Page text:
Meanwhile, our establishment realizing the seriousness of the situation had made Nawaz Sharif the scapegoat and toppled him through a conspiracy and brought in Benazir Bhutto as the Prime Minister who it was thought would use her connections in the US political hierarchy and the Clinton couple’s personal admiration for her to get Pakistan out of this jam which she did with aplomb. Thus Pakistan escaped being declared a terrorist state in 1996 because of change of guards at the top in the US and the timely change of prime ministers in Islamabad.
During the decade of 1990s and as well as even until a day before the September 11, 2001, Pakistan’s foreign policy led overwhelmingly by the instrument of jihad had forced India twice, once when PM Vajpayee came to Lahore on Bus Yatra and again when he invited Musharraf to Agra in July 2001 for peace talks, to agree to discuss Kashmir and find an equitable solution of the problem. But on both occasions it was Pakistan’s inexplicable approach to the Indian peace initiative that caused the two opportunities to slip by without any positive outcome.
One felt as if Pakistan on both occasions had wanted India to offer the IHK on a platter without getting anything in return. Pakistan perhaps adopted this position believing that a bleeding India was on the back-foot and would finally decamp abandoning IHK. Also, despite having been shown the so-called indigenous freedom struggle inside the IHK for what it was during the Kargil misadventure our establishment thought even the international community would like India to agree to a settlement without trying to eke out a bargain so that the world would at last see the nuclear flash-point in South Asia disappearing for good.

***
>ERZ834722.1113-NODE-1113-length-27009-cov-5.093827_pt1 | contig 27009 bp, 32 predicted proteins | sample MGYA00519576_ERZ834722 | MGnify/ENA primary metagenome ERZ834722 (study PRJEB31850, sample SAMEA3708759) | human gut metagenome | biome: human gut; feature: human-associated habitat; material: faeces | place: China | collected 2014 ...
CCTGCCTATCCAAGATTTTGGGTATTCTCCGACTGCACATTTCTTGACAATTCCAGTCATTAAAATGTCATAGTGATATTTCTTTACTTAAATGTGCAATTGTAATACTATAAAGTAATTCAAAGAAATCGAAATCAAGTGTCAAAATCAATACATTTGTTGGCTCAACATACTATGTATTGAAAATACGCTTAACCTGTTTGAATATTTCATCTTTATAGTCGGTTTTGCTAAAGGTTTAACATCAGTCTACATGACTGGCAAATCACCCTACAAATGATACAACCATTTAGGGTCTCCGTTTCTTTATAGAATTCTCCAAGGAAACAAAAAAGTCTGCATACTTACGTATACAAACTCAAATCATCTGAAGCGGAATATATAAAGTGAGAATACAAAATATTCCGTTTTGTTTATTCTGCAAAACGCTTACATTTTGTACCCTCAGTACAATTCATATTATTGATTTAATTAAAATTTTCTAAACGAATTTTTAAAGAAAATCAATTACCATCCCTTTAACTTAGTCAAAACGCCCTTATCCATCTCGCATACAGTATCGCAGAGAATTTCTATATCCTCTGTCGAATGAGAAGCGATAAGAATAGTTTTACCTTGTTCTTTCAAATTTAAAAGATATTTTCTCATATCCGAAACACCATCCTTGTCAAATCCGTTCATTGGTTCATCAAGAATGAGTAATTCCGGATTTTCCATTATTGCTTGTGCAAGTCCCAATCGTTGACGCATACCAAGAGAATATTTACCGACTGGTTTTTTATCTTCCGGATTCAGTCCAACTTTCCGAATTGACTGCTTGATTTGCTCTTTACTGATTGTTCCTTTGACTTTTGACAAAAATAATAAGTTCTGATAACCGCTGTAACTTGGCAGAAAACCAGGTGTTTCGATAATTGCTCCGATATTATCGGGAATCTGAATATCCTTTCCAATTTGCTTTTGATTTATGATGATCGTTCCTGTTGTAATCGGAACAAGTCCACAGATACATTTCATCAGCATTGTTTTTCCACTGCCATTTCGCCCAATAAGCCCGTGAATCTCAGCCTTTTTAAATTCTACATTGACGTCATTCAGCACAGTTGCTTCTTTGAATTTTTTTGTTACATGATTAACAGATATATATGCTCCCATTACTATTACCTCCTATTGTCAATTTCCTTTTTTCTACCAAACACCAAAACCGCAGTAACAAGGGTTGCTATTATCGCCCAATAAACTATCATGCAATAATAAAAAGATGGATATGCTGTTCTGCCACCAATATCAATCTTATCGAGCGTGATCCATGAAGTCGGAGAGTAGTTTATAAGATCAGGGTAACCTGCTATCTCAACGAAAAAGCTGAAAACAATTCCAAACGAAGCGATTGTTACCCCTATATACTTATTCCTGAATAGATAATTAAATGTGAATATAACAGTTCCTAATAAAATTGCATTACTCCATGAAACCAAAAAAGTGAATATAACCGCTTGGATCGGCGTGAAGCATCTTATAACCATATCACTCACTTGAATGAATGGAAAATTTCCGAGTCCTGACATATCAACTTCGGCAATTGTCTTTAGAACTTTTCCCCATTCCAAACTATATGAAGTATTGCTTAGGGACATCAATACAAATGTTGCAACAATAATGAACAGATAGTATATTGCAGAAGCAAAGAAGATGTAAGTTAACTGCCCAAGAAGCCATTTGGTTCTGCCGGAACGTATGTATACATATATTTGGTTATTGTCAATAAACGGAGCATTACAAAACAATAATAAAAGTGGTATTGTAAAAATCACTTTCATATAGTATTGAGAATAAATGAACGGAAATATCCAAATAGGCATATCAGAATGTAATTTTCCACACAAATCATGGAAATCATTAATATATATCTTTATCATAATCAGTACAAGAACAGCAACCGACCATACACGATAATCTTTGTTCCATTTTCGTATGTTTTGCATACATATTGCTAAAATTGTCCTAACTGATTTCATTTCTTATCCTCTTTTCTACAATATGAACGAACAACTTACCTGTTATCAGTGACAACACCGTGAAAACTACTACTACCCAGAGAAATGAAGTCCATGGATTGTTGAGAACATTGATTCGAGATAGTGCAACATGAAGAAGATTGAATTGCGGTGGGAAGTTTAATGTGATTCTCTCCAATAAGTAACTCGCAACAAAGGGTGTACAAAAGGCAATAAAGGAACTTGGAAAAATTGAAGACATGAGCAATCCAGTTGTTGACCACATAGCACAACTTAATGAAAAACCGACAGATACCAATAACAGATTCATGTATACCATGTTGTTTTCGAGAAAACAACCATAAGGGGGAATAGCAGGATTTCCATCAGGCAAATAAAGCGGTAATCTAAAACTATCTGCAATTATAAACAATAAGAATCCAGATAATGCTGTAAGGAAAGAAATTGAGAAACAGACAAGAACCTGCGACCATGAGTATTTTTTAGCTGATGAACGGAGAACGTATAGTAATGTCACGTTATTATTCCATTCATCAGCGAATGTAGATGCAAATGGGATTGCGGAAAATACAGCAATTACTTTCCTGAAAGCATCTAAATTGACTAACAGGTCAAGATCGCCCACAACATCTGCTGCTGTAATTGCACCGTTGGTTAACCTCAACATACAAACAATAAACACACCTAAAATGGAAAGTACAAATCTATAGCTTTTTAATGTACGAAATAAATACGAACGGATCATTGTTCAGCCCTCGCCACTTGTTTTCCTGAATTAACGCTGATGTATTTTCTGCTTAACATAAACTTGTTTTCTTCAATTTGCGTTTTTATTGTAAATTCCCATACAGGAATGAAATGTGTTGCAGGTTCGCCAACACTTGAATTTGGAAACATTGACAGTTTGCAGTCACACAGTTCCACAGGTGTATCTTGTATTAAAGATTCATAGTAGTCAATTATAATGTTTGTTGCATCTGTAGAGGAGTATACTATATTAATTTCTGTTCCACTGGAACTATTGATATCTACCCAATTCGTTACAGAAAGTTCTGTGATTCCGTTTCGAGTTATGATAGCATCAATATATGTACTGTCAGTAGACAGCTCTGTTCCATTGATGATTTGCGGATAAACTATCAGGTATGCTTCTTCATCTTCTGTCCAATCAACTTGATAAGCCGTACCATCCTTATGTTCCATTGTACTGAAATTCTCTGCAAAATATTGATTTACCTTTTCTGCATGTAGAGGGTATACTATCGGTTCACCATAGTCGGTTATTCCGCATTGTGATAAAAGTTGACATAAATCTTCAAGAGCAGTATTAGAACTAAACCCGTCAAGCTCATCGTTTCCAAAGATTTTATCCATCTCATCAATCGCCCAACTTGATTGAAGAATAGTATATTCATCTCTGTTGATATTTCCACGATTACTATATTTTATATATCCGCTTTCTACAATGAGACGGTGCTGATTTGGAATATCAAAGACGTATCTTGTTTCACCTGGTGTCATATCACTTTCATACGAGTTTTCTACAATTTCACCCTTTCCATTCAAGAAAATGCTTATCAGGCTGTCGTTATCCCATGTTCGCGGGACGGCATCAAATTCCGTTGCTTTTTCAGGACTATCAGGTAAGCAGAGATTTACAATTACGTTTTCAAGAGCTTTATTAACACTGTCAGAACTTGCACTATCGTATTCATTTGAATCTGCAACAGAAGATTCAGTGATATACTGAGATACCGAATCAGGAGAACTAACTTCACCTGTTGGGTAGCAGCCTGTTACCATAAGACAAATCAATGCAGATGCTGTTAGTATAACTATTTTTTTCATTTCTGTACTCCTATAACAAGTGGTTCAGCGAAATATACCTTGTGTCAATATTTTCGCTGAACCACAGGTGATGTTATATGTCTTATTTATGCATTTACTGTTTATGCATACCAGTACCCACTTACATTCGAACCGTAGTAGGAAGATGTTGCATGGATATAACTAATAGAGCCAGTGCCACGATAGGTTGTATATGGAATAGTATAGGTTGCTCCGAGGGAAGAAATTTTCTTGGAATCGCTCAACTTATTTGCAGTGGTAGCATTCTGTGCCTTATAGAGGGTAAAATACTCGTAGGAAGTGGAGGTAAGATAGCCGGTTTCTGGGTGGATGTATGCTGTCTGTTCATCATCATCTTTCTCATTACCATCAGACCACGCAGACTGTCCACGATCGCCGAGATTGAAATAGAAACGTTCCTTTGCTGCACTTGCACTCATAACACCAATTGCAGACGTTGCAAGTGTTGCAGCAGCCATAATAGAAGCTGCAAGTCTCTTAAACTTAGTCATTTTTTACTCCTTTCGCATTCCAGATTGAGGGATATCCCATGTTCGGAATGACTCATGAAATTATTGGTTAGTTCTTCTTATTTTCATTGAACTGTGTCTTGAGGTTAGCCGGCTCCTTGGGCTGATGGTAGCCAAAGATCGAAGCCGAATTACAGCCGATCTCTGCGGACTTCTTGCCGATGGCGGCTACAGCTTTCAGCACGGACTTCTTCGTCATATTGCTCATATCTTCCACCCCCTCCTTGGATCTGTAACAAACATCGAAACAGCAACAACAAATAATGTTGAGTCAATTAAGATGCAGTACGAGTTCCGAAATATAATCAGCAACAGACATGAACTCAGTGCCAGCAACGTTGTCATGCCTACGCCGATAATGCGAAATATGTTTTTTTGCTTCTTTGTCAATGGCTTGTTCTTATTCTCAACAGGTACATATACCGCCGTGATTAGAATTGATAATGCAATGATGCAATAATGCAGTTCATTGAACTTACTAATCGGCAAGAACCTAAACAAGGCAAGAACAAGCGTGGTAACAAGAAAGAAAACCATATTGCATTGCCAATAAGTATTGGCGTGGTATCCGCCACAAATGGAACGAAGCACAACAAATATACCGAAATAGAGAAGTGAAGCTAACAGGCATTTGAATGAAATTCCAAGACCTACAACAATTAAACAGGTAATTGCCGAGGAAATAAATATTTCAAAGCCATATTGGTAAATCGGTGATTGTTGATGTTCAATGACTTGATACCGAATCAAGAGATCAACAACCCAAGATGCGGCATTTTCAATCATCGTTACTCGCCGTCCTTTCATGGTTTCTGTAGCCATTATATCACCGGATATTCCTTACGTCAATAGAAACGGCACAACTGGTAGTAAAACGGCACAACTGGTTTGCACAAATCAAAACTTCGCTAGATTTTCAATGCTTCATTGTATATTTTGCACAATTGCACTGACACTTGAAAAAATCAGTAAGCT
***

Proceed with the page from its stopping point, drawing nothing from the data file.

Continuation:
But then 9/11 happened and things started getting out of Pakistan’s hands.
The US came back to the region and once again we offered our services, this time not against the infidel Soviets but against a Muslim Country governed by an Islamic regime. During the initial months we used to catch the fleeing Al Qaeda leadership and hand them over to the US but not the fleeting Taliban leadership because they assured our continued influence in Kabul and guaranteed that Indians would not find a foothold in an A-Qaeda- free Afghanistan.

Perhaps the US would have lived with the emerging situation but the announcement of the $46 billion China- Pakistan Economic Corridor project seems to have alerted the US and now Washington which has already been building up India as a counterpoise to China in the region is now planning even closer ties with India to bring Pakistan under pressure both from across its Eastern border as well as its north western border forcing it, in the process, to go back to the ‘Friends, not masters’ mode of relations with the US.